Spanish students explore Costa Rica

This article submitted by Erin Aagesen on 6/21/00.

spanish students Eight students recently tested their language skills while sight-seeing in Costa Rica for seven days. Members of the group–all from the Spanish III class at PAHS– were in the Central American nation from June 5 until June 12. They toured as a group during the day, and stayed with a host family at night.

Spanish teacher David Wilke chaperoned the students in the first ever PAHS Spanish trip. Krista Bengtson, Mark Brossard, Amanda Reeck, and Megan Nyffeler, (front L to R) and Amie Stockholm, J.T. Koehn, Corey Schmitt, instructor David Wilke, and Scott Ingalsbe (back row) were the participants.

The group departed from Minneapolis on Monday morning, June 5, and began a flight that lasted longer than expected.

They flew into Houston, and following a three-hour layover, continued their journey towards Costa Rica. Due to fog, however, they were unable to land, so they flew an extra hour to Panama City where conditions were better. They landed and waited in the airplane at the Panama City airport for two hours until the fog subsided. They were forced to stay inside the plane in order to avoid having to go through customs in Panama.

When the fog cleared, they landed safely in Costa Rica. By then it was midnight.

The Costa Rican host families picked the tired travelers up at the airport. Two students had been assigned to each family. All the families for the Paynesville group lived within a mile radius in Guadalupe, a suburb of the capital city, San Jose.

On Tuesday morning, breakfast was taken with the families. According to Wilke, traditional breakfasts consisted of different types of fruit, bread and juice, or even a bean and chicken dish.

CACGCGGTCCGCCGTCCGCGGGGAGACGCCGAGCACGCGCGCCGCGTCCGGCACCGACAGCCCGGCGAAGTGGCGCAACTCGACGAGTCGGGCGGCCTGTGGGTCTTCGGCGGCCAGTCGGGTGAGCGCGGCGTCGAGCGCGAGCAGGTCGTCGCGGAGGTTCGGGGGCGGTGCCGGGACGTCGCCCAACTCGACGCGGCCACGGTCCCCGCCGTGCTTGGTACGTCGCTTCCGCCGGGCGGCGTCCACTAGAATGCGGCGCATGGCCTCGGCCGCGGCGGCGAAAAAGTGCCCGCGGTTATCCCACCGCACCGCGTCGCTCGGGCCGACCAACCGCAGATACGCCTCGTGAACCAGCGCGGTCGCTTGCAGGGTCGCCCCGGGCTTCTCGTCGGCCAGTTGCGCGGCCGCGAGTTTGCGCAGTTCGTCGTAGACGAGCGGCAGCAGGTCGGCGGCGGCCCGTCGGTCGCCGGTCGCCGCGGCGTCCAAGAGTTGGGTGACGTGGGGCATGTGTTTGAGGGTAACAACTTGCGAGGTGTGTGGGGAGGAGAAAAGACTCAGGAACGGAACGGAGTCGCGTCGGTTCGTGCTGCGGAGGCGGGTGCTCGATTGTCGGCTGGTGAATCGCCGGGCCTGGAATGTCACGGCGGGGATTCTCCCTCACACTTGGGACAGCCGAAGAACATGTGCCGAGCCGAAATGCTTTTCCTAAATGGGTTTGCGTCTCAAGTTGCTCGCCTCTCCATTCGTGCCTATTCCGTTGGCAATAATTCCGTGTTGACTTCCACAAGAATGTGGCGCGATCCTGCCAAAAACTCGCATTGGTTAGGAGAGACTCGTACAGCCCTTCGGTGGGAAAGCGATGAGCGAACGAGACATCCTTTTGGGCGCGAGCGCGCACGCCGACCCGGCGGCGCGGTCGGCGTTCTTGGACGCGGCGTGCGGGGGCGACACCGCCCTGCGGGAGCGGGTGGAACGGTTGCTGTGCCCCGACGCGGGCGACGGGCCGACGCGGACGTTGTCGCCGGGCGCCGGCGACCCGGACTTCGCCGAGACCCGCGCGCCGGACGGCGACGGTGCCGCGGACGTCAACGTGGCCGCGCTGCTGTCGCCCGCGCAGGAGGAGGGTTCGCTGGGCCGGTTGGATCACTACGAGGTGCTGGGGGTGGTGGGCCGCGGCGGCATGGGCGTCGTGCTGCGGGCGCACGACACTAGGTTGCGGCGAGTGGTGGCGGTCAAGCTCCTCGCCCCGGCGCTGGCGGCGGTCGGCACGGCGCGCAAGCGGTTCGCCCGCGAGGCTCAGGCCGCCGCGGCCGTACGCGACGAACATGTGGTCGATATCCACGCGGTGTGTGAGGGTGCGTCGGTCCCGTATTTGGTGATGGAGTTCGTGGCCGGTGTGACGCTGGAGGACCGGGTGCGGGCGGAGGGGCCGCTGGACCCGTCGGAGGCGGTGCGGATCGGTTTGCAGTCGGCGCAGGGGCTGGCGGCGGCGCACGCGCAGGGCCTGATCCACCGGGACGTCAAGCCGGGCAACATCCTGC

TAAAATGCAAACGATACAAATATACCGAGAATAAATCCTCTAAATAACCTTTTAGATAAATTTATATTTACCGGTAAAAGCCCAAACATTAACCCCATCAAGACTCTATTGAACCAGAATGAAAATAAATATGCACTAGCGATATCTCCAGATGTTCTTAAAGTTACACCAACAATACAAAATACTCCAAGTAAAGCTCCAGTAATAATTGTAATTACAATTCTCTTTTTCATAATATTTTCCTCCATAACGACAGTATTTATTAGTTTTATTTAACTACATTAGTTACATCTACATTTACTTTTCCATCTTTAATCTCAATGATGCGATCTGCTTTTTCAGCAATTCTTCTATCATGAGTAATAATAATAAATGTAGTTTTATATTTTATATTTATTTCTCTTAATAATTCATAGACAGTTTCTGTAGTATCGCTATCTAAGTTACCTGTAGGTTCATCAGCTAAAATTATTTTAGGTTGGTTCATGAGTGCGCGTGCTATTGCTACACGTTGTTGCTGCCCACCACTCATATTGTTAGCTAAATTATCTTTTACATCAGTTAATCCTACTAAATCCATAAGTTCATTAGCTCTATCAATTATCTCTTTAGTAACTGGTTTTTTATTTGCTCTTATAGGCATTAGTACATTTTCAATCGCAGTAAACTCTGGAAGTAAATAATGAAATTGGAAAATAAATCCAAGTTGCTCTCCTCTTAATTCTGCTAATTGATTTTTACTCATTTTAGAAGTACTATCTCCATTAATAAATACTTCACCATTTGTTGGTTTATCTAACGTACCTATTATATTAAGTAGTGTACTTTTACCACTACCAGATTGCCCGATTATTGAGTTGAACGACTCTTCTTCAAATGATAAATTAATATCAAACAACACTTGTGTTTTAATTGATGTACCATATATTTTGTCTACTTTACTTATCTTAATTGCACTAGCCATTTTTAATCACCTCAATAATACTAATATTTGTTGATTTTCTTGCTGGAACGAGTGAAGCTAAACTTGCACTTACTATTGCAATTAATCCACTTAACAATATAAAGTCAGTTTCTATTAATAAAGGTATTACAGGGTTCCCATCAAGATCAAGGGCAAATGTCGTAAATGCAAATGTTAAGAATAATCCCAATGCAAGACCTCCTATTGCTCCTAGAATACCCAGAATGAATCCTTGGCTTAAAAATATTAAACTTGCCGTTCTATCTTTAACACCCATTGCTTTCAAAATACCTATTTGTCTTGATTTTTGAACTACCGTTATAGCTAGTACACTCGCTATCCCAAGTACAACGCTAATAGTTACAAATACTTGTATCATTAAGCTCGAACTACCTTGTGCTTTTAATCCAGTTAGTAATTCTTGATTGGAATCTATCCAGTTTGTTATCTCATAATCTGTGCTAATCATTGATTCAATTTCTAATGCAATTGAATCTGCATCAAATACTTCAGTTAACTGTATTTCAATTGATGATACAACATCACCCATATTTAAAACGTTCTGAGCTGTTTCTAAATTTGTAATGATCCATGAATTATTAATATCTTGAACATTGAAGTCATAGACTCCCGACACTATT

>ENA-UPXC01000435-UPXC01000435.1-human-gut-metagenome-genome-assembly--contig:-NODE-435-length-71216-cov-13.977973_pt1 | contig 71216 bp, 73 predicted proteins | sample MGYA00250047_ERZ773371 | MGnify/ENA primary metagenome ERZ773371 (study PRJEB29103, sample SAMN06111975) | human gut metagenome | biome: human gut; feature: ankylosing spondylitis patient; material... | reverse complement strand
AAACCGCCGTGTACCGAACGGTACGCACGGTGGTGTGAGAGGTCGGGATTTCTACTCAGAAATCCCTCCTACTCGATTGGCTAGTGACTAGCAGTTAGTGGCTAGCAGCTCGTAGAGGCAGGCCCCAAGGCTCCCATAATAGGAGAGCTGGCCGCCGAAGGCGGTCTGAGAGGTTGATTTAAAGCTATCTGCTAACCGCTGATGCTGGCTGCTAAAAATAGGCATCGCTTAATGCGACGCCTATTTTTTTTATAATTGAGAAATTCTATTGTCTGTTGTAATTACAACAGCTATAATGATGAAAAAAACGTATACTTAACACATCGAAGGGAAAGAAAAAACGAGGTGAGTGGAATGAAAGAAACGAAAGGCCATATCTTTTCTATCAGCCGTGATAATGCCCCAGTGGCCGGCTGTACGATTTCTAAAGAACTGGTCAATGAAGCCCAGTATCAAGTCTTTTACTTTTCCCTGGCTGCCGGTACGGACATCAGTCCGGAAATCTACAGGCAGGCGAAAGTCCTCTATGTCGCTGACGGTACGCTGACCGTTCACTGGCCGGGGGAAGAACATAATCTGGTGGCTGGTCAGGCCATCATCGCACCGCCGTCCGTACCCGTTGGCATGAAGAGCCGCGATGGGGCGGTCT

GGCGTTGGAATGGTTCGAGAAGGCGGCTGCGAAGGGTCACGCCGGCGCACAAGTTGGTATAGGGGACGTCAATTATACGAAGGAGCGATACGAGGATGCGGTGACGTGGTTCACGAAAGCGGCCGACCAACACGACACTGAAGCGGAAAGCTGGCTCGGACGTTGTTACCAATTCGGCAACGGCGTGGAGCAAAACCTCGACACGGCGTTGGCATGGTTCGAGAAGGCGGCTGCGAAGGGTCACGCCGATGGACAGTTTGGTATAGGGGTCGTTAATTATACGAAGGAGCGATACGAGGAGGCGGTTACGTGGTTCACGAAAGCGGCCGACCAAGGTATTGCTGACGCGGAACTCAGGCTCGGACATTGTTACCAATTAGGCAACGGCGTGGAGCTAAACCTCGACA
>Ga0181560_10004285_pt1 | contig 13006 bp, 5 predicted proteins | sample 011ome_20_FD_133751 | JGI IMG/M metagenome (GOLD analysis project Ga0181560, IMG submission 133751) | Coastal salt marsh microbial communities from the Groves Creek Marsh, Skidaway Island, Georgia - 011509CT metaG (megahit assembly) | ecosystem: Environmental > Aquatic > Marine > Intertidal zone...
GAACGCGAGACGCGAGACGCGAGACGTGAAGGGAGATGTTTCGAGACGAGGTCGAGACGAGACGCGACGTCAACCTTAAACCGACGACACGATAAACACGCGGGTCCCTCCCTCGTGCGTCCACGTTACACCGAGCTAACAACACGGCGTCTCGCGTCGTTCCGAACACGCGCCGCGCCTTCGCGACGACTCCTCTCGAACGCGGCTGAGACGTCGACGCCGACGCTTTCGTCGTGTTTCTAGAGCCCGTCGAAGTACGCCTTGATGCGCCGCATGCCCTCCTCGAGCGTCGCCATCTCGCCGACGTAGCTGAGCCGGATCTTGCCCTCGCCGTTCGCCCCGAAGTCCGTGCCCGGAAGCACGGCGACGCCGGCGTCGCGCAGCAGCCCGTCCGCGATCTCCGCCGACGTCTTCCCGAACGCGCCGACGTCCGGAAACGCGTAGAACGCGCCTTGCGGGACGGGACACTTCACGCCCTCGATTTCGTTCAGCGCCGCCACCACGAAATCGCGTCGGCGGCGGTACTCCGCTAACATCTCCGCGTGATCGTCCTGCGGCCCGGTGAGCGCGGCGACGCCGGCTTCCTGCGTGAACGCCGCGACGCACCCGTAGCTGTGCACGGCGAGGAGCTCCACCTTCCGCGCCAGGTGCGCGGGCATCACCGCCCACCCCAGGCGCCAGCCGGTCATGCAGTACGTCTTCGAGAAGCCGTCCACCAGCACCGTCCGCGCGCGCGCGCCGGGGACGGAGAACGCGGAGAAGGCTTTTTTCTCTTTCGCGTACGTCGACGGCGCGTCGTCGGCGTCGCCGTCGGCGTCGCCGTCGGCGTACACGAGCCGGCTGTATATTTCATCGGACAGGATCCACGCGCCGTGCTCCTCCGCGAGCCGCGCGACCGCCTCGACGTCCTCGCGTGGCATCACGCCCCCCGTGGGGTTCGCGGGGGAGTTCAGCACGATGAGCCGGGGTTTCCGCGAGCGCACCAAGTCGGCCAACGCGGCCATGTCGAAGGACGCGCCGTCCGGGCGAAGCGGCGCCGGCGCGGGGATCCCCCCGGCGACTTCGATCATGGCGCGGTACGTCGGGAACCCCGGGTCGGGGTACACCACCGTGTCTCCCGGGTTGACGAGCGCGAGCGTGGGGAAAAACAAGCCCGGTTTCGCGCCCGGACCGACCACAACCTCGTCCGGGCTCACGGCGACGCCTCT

"The primary job of the family was to feed us breakfast and dinner and provide us with an overnight stay," said Wilke, adding that the family experience was beneficial. "My family was very hospitable and I got to speak a lot of Spanish," he added.

The main goal of the trip was to allow the students to practice speaking the Spanish language through conversations with native speakers.

"At first the kids were really frustrated because their families were speaking very fast," said Wilke. "By the end of the week they had good conversations and became more confident in their language skills."

"Every night we had a conversation in Spanish," said Reeck, who stayed with the same family as Nyffeler. "It would have helped to know more Spanish, but it was interesting trying to use the Spanish that I did know."

Some families, like the one Reeck and Nyffeler stayed with, had family members who could, if necessary, speak excellent English. For others, speaking English was not an option.

Schmitt, who stayed with Ingalsbe, said, "Our family didn't know any English, but it went better than I expected. They treated us like we were their family."

Wilke was proud of how his students got along. "You get what you put into it," he said. "The kids put in the effort to speak with their families, so they got a lot out of it."

Amanda Reeck noted another difference. "With their economy, they have much less than we do, but they were very happy with what they did have."

The Paynesville group– along with groups from Missouri, Illinois, and Kansas– met every morning at a church in Guadalupe to begin their touring. Most of the traveling was done by bus with a tour guide who spoke both English and Spanish.